Flagstone: fissile, micaceous laminated sandstone, suitable for roofs and pavements.

Freestone: see Liver Rock.

Gabbro: coarse-grained igneous rock consisting of feldspar and magnesium- and iron-rich silicate minerals including pyroxene and sometimes olivine.

Gin: machine used in hoisting often driven by horses.

Graben: block of the earth's crust down-thrown between two faults.

Granite: coarse-grained igneous rock consisting of quartz, feldspar and very commonly mica.

Greywacke: fine- to coarse-grained, hard sandstone consisting of mainly angular quartz and rock fragments (also known as wacke).

Gypsum: soft white mineral composed of hydrated calcium sulphate.

Indenting: Scottish term for cutting out worn or damaged stone and inserting new (indents).

Ionic: simpler variation of the post and lintel structure found in classical architecture (see also Corinthian).

Jamb: stones forming the vertical surfaces at the sides of doors or windows.

Joint: fracture in the rock with no displacement. Joints often occur in two sets, more or less vertical and at right angles to each other.

Jumper: hand tool for sinking holes in stone.

Limonite: hydrated iron oxide and hydroxide.

Lithology: character of rock in terms of composition, structure and grain size.

Liver rock: massive sandstone without discernible bedding which can be worked in all directions (also freestone).

Mash: Scottish term for Mason's steel hammer weighing 1-2kg.

Metamorphic rock: recrystallized rock derived from pre-existing rocks by action of high temperature and/or pressure in the earth's crust.

Mica: flaky complex hydrated silicate mineral.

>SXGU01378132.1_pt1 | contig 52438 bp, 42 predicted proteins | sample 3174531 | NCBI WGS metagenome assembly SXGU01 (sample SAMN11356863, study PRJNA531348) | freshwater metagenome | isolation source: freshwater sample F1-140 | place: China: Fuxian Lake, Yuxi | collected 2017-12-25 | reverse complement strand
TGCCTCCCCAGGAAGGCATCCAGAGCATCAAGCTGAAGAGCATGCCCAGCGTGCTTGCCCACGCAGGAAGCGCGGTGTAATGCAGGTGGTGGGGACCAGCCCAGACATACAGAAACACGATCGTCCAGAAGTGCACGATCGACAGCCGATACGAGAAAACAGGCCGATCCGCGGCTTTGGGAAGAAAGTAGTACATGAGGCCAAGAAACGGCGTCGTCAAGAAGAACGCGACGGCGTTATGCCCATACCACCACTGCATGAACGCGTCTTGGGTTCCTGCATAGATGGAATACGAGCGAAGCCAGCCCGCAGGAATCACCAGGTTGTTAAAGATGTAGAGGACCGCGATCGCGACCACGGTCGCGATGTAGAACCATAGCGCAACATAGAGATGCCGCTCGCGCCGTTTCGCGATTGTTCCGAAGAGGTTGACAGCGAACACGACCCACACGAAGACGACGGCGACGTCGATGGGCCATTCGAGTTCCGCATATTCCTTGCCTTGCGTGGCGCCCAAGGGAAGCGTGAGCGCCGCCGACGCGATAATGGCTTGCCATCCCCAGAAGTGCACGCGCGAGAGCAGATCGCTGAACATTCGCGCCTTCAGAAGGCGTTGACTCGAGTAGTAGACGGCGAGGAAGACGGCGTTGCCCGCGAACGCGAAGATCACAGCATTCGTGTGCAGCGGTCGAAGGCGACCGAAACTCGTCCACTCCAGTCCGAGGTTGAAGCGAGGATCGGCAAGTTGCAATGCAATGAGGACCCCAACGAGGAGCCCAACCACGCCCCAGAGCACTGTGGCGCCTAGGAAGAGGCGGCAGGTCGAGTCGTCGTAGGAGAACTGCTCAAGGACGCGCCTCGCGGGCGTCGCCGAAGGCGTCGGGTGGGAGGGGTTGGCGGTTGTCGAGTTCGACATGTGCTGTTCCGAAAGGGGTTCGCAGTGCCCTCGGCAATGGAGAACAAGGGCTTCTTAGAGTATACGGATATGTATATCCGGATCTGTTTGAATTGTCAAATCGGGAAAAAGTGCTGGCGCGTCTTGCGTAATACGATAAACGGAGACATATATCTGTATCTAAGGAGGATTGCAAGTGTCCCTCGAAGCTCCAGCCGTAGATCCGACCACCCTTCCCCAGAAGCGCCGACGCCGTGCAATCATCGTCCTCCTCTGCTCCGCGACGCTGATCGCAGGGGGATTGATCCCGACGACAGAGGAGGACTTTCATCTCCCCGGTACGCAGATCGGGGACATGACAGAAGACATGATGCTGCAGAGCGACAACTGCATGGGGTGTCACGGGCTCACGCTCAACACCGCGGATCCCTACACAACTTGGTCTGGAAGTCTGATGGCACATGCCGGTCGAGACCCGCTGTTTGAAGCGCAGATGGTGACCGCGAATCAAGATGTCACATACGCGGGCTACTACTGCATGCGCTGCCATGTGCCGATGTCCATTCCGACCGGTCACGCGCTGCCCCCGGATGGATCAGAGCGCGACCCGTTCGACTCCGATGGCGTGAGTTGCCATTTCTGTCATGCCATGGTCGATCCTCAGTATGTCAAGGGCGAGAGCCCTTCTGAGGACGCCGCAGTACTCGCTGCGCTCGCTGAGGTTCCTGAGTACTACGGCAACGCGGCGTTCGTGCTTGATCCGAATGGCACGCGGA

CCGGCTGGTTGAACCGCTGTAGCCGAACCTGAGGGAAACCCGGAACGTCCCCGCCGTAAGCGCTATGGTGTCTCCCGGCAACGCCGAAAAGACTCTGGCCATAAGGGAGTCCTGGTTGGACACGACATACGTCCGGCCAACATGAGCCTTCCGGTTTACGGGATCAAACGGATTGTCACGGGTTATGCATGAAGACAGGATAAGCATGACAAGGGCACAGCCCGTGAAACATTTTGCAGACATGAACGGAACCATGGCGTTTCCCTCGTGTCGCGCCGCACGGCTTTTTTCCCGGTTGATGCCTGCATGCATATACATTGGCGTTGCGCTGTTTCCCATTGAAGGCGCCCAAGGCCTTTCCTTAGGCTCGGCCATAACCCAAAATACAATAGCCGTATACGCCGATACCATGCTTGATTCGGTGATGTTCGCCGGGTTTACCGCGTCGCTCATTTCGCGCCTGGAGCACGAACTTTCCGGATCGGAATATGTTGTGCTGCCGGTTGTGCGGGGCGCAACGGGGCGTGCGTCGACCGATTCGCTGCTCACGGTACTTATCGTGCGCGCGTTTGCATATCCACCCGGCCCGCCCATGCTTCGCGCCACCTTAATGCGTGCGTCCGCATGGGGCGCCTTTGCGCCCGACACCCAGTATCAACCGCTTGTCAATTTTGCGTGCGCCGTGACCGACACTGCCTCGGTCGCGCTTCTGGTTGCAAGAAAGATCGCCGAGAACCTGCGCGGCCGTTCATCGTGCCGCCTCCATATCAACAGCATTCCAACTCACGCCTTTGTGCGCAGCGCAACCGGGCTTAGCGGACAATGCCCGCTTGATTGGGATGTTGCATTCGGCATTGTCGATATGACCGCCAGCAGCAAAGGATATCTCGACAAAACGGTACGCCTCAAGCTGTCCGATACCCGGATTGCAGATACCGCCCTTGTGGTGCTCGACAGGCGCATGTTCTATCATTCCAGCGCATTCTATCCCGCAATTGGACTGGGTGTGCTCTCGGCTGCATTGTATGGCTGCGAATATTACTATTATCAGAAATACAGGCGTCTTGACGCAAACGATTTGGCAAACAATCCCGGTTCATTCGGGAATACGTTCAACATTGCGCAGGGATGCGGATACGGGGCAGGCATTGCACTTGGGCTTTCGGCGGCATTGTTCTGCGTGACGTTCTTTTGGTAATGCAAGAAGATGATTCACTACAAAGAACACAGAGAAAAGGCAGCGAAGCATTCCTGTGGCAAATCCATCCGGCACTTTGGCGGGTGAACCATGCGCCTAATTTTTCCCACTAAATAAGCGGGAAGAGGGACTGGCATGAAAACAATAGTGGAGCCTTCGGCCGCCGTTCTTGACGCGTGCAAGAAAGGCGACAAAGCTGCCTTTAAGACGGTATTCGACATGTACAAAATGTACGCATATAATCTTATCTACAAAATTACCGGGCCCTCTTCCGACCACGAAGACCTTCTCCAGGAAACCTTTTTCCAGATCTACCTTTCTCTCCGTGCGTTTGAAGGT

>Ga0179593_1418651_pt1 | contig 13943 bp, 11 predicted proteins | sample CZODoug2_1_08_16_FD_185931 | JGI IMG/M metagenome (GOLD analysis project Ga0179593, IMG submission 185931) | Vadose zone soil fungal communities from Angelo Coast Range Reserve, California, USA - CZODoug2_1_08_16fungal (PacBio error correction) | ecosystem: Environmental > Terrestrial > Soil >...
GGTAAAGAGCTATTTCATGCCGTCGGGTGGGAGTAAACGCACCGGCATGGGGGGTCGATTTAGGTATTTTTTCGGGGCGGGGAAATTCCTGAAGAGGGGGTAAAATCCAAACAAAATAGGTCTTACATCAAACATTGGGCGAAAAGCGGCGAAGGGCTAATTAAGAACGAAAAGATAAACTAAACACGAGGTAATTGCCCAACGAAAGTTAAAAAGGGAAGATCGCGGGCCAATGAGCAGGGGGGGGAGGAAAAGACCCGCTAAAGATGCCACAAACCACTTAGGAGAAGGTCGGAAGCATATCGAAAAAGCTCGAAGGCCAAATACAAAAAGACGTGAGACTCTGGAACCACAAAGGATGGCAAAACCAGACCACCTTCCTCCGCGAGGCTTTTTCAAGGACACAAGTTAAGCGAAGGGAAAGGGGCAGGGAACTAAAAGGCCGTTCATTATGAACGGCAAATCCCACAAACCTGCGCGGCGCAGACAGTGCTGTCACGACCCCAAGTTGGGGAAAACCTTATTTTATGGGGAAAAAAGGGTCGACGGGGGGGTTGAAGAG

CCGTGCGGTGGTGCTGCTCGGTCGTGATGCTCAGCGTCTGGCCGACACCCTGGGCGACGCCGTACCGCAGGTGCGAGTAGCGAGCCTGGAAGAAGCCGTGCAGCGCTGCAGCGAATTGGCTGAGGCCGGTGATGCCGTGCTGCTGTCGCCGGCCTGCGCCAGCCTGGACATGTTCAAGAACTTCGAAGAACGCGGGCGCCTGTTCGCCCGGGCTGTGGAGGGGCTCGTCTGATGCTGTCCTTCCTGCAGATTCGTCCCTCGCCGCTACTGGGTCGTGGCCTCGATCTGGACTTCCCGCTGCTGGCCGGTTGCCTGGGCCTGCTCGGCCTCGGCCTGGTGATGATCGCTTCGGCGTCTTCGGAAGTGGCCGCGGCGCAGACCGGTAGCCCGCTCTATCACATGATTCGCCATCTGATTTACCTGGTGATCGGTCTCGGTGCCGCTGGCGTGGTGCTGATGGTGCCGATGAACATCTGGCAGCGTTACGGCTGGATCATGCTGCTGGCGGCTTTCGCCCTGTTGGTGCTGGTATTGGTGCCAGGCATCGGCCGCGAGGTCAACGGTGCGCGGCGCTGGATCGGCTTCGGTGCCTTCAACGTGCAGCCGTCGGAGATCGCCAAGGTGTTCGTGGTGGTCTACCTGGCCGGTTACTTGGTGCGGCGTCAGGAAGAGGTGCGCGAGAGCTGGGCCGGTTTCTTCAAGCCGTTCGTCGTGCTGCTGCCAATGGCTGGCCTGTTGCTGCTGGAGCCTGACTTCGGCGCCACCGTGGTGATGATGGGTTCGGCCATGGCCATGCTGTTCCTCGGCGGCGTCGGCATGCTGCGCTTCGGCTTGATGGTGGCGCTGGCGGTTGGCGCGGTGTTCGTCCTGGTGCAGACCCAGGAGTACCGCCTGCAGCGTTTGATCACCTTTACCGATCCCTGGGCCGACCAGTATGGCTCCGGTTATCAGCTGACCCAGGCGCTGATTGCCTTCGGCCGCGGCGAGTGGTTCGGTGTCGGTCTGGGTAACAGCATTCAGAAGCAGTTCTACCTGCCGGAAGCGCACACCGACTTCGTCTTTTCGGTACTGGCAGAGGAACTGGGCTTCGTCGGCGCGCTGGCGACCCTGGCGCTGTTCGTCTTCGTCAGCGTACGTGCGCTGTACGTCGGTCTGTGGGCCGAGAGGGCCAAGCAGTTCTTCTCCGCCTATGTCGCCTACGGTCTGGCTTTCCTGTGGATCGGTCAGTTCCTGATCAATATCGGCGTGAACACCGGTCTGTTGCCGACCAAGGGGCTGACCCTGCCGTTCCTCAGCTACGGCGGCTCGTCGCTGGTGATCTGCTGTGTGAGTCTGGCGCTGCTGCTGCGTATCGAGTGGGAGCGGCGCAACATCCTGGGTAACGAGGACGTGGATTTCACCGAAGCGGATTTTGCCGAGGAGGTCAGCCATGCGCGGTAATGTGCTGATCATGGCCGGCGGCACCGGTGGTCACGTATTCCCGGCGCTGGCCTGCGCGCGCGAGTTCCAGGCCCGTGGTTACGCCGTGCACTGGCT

Newel: upright column around which the steps of a spiral staircase wind.

Ostracod: minute creature which has jointed limbs and lives inside a bivalve shell.

Pilaster: shallow pier or part column projecting from a wall.

Pillar: free-standing vertical block of stone: circular or polygonal in plan.

Pillar and Stall: method of mining which involved leaving pillars of the material being mined to support the roof (also known as stoop and room).

Pitched: surfaces resembling natural rock produced by pitching tool.

Plat: platform, doorstep or landing.

Plug and Feathers: steel wedge (plug) with half-round steel strip (feathers) on either side, used for splitting stone.

Polished: stone surface worked to a very smooth finish by rubbing.

Pyroxene: group of iron and magnesium (ferro-magnesian) silicate minerals.

Quartz: common rock-forming, hard glassy mineral, silica.

Quoin: stone at external angle of wall.

Random rubble: walling of irregular unsquared stones.

Redd: quarry rubbish.

Rubble (ruble): rough uncut stones of irregular shape and size.

Rusticated joints: where margins of stones are sunk below the general face.

Sandstone: sedimentary rock composed of sand grains naturally cemented.

Scaling: stone flaking-off in thin layers.

Scleroscope: small diamond-tipped rebound hammer used for measuring hardness of a material.

Seatearth: rock composed of clay-, silt- or sand-grade material full of fossilised plant roots, representing a former soil.

Sett: stone roughly squared for paving (also calsay stones).

Sill: sheet of igneous rock intruded along the bedding planes of earlier rocks.

Sneck: small stone in squared rubble work to make up bed bonding.

Squared rubble: walling of irregular squared stones laid in courses.

Stratigraphy: study of stratified rocks including their sequence in time and the correlation of sedimentary sequences in different localities.

Stugged: pecked stone faced with a pick or pointed tool.

Syenite: coarse-grained igneous rock consisting mainly of potassium-rich feldspar and hornblende.

Till: stiff to hard clay with stones, deposited by ice (also boulder clay).

Tirr: material removed as overburden.

Tooled: dressed.

Tuff: consolidated volcanic ash.